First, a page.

Do you know who Dillon Helbig is?

Well, I’ll tell you.

Because I’m betting that one day his will be a household name.

Dillon is a second grader in Idaho who loves to make up stories. One day he wrote one down and titled it The Adventures of Dillon Helbig’s Crismis. It was 81 pages, and he made a cover and illustrated it himself. Underneath the title he wrote, By Dillon His Self.

I love this kid.

But it gets better.

On his next trip to the library with his grandmother, unbeknownst to anyone, Dillon slipped his book onto the shelf in the children’s section. What happened next is that the librarians discovered the book, read it, decided it meets their selection criteria, and added it to the library’s collection. Everybody who reads it loves it, and now there’s a long waitlist to check it out. Not only that, the library awarded Dillon its first-ever Whoodini Award for Best Young Novelist.

I love everything about this story. I love that Dillon loves books, loves the library, and doesn’t always follow the rules. I love librarians for myriad reasons, and this story illustrates all of them, but mainly because they love books, love the library, and don’t always follow the rules.

Dillon is reportedly working on a sequel to his book, which will involve his dog, Rusty.

This kid is a genius.

His marketing instincts are unerring.

Dogs always work in books.

If I didn’t have a dog named Rusty, I would say I did.

Rusty!

Dillon’s next book idea is reportedly about a closet that eats clothes.

Honestly, that’s the best book idea ever.

This kid is the master.

I mean, he wrote a book and put it on the library shelf.

He wanted his book in the library.

Who doesn’t?

I lived in the library when I was younger, and I used to dream of having my books in the library.

I should add that this story about Dillon appeared in the Washington Post, to which I digitally subscribe, and the piece was written by Kellie B. Gormly. If you want to know more details, you should read it there because it will make you feel really good.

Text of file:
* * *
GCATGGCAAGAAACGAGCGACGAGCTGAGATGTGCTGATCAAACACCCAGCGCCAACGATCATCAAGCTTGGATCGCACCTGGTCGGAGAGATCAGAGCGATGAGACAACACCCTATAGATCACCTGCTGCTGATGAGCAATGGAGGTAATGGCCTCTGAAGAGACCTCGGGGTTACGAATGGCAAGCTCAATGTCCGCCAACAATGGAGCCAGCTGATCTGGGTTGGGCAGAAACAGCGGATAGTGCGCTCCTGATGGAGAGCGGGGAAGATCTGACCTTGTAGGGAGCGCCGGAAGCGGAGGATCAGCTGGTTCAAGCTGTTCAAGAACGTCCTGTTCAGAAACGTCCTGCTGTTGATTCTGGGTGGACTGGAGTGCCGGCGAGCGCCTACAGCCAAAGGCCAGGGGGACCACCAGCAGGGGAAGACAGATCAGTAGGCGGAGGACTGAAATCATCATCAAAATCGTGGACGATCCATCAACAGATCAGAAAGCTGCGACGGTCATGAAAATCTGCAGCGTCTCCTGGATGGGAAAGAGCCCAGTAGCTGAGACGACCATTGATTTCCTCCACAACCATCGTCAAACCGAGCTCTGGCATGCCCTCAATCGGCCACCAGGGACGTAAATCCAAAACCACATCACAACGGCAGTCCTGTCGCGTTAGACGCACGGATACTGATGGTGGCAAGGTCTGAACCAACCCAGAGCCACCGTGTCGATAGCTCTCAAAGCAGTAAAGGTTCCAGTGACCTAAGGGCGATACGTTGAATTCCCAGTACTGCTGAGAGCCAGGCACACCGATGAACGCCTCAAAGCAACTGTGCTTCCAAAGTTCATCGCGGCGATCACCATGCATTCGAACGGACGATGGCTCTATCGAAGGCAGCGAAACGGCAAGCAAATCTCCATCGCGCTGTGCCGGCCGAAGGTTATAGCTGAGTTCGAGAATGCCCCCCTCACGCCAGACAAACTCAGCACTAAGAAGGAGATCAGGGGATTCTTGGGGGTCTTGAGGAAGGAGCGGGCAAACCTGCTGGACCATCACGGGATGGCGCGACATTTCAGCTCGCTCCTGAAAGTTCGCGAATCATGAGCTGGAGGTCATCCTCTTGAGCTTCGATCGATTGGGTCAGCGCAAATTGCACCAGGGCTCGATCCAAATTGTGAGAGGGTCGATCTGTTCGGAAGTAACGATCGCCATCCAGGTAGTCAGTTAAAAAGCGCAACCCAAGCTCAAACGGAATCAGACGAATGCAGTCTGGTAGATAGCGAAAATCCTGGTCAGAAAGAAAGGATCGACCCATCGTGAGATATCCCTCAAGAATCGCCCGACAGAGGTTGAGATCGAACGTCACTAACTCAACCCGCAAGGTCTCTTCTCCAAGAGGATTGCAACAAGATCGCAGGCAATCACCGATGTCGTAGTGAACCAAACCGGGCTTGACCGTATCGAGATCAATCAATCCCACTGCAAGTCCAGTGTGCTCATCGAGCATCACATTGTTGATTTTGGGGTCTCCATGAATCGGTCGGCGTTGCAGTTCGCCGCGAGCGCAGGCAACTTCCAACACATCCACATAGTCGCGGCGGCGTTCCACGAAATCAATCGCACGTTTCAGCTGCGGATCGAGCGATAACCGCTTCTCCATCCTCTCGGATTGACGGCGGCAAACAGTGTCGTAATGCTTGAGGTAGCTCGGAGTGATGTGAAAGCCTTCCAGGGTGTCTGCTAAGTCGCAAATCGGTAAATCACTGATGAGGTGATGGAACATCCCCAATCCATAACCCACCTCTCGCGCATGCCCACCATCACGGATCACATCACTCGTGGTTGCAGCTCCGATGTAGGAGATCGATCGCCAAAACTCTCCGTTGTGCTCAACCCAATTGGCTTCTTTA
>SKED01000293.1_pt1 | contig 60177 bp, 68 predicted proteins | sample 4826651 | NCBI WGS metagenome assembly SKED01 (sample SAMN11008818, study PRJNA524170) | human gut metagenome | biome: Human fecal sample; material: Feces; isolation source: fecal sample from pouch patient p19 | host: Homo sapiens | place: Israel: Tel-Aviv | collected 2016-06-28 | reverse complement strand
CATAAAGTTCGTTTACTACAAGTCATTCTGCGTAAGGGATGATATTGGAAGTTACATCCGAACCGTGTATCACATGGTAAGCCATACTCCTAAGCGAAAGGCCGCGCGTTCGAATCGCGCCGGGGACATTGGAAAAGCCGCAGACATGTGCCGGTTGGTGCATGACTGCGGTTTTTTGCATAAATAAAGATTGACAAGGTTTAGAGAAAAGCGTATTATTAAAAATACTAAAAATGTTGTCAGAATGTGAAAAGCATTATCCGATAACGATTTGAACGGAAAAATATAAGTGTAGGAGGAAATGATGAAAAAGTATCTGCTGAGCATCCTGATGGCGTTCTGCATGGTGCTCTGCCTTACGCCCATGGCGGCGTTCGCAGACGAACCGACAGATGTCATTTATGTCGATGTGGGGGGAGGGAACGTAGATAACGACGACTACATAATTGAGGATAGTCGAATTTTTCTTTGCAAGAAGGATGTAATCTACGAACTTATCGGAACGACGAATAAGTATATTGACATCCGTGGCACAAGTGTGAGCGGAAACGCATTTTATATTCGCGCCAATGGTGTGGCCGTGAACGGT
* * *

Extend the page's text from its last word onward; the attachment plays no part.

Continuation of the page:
The story is all the more remarkable when you realize it happened in the same week that books are being taken off library shelves.

Because you may have read that a school district in Tennessee banned the graphic novel Maus, effectively taking it off its school library shelves, even though the book won a Pulitzer. Maus is about the Holocaust and was written by Art Spiegelman, the son of a Holocaust survivor, and is based on his father’s stories. In the novel, the victims are mice and the Nazis are cats.

The Tennessee school board gave some reason for banning the book, but I’m not going to repeat it because there’s no good reason to take Maus off the shelf in any library.

Especially at a time when people are waving Nazi flags from overpasses in Orlando.

The United States Holocaust Museum said that Maus played “a vital role” in Holocaust education. And by the way, the Tennessee school district took this action the same week as International Holocaust Remembrance Day.

I’m guessing they forgot.

It’s ironic that a child’s instinct is to put a book on the shelf, but at the same time adults who lack his wisdom take books off.

It hit home for me because my novel Eternal comes out in paperback this week, and it’s about many things, among them the Holocaust in Italy. I wrote the book for many reasons, among them that I want people to know what happened during fascism and Nazism, in the very heart of Rome. I’m proud I wrote the book, proud it’s been so well-received, and proud it’s on a library shelf, where it belongs.

And it better stay there, or I’m going to get very South Philly on somebody’s tushy.

What we need in this country is more books, not fewer.

What we need in this country is more education, not less.

What we need in this country is great big thinkers like a little kid.

Look for Lisa’s new domestic thriller, “What Happened to the Bennetts,” coming March 29. Also, look for Lisa’s best-selling historical novel, “Eternal,” in paperback now. Francesca’s critically acclaimed debut novel, “Ghosts of Harvard,” is now in paperback.